Ex-Intel Exec Joins Rival Chipmaker with Data-Center Focus

Nearly three years after her surprise exit as Intel's president, Renee James is back in the chip industry with a heavily capitalized new company focused on cloud computing.

The business, Ampere Computing, makes chips for data centers based on technology from Intel rival ARM Holdings. Its headquarters is in Silicon Valley, just two miles from Intel's, but Ampere will have an office in downtown Portland, too, and outposts in Vietnam and India.

Ampere starts out with more than 300 employees, most of them hired last year when the Carlyle Group, the private equity firm where James has been working, acquired the computer chip division of MACOM Technology Solutions. Ampere has been operating in stealthy mode since then.

James, a University of Oregon graduate who spent 26 years at Intel, is the new company's chairwoman and chief executive and will split her time between the Bay Area and Portland, as she did while she worked at Intel. She has hired a number of her former colleagues to help run the business and lead its research.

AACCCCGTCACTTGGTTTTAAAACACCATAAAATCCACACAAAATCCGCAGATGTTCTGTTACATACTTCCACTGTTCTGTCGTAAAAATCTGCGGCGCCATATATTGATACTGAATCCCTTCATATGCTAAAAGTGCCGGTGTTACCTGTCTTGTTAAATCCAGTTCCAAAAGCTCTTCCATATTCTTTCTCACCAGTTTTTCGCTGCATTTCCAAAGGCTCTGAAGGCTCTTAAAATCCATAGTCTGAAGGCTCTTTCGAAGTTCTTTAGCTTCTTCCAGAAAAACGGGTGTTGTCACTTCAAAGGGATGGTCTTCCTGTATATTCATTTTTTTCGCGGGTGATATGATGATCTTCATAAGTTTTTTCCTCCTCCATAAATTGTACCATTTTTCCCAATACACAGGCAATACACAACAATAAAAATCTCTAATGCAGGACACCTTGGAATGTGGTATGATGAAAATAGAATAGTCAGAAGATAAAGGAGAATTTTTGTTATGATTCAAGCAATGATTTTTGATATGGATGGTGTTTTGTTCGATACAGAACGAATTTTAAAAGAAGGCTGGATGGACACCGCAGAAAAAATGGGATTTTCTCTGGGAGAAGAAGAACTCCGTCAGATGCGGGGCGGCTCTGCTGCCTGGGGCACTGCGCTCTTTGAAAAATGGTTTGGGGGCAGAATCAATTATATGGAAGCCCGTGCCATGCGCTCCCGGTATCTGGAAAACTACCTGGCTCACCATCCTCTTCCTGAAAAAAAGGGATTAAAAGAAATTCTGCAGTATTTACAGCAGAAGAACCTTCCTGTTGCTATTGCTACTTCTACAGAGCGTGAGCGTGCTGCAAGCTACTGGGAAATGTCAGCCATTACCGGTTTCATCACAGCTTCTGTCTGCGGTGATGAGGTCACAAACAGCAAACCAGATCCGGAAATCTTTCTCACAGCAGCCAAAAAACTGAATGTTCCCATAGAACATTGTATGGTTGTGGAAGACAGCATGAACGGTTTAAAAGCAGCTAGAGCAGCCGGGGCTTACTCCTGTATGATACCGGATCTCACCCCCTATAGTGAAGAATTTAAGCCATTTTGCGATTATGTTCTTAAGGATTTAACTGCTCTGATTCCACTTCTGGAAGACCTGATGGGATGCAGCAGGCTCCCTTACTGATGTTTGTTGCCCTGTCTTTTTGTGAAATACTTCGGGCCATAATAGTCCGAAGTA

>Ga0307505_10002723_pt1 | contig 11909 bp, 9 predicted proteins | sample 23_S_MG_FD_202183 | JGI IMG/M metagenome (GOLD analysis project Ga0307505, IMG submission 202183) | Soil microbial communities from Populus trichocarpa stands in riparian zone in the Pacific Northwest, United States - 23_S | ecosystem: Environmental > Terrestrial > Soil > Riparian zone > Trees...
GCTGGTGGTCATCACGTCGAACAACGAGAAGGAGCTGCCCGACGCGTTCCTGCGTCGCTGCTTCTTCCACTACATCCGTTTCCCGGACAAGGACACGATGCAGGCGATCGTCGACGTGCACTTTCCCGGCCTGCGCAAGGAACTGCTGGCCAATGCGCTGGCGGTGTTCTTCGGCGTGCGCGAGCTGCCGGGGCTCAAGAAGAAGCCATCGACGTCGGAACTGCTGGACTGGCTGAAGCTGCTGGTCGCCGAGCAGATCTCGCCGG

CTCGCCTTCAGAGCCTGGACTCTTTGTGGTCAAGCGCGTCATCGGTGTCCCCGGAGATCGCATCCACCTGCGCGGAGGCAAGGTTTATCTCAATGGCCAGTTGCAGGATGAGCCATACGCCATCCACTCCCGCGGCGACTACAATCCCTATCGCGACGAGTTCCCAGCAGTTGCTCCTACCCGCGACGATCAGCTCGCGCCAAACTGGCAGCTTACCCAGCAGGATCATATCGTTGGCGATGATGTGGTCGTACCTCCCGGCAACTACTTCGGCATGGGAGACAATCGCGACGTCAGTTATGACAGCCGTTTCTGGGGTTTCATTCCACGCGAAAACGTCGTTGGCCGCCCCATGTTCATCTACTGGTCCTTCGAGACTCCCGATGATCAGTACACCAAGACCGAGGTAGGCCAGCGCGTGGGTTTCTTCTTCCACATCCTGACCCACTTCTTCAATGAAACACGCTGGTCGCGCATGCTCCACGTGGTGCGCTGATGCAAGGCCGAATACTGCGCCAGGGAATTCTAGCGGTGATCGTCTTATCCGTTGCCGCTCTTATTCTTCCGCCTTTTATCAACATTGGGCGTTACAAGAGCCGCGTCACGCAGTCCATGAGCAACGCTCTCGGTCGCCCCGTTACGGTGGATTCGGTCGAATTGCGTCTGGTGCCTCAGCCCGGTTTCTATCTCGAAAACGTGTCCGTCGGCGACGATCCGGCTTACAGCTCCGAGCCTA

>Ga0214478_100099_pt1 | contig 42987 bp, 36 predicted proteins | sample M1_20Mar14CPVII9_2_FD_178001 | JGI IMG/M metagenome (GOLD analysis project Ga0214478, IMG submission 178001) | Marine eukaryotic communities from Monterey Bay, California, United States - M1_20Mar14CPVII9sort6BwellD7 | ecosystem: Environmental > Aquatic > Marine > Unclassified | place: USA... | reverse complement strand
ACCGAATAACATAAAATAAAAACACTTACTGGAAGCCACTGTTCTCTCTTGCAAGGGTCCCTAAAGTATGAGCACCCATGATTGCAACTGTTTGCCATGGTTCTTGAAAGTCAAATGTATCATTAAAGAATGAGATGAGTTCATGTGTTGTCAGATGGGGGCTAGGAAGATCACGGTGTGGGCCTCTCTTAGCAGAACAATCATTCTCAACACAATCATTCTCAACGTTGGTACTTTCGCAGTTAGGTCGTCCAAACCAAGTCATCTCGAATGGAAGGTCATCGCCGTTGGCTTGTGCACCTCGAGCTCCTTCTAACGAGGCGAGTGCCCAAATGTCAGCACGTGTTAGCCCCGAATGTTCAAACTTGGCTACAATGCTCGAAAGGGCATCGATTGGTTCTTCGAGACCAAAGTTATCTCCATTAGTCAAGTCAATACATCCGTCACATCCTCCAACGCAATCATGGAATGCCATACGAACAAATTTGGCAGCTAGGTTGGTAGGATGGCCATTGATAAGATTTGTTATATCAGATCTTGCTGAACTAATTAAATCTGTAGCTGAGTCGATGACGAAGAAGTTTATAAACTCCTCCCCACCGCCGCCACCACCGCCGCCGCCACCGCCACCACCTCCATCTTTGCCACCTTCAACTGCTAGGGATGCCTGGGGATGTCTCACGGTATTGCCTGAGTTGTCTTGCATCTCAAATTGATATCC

Though James plays down potential competition with her longtime employer, she allows there will be areas of overlap and says her new company will bring a fresh take to the industry.

"There aren't that many people in the world who build high-performance microprocessors," said James, 53. "And I do think we need new views on what's next."

A protege of legendary Intel CEO Andy Grove, James was a finalist for the chipmaker's top job in 2013. Ultimately, Intel picked another insider, Brian Krzanich, and he made James his top lieutenant.

The partnership didn't last, though -- Krzanich has replaced many of the insiders in Intel's top executive ranks. When James left in 2015, she said she would seek a position as CEO elsewhere.

Many assumed she would take over an established company. In an...

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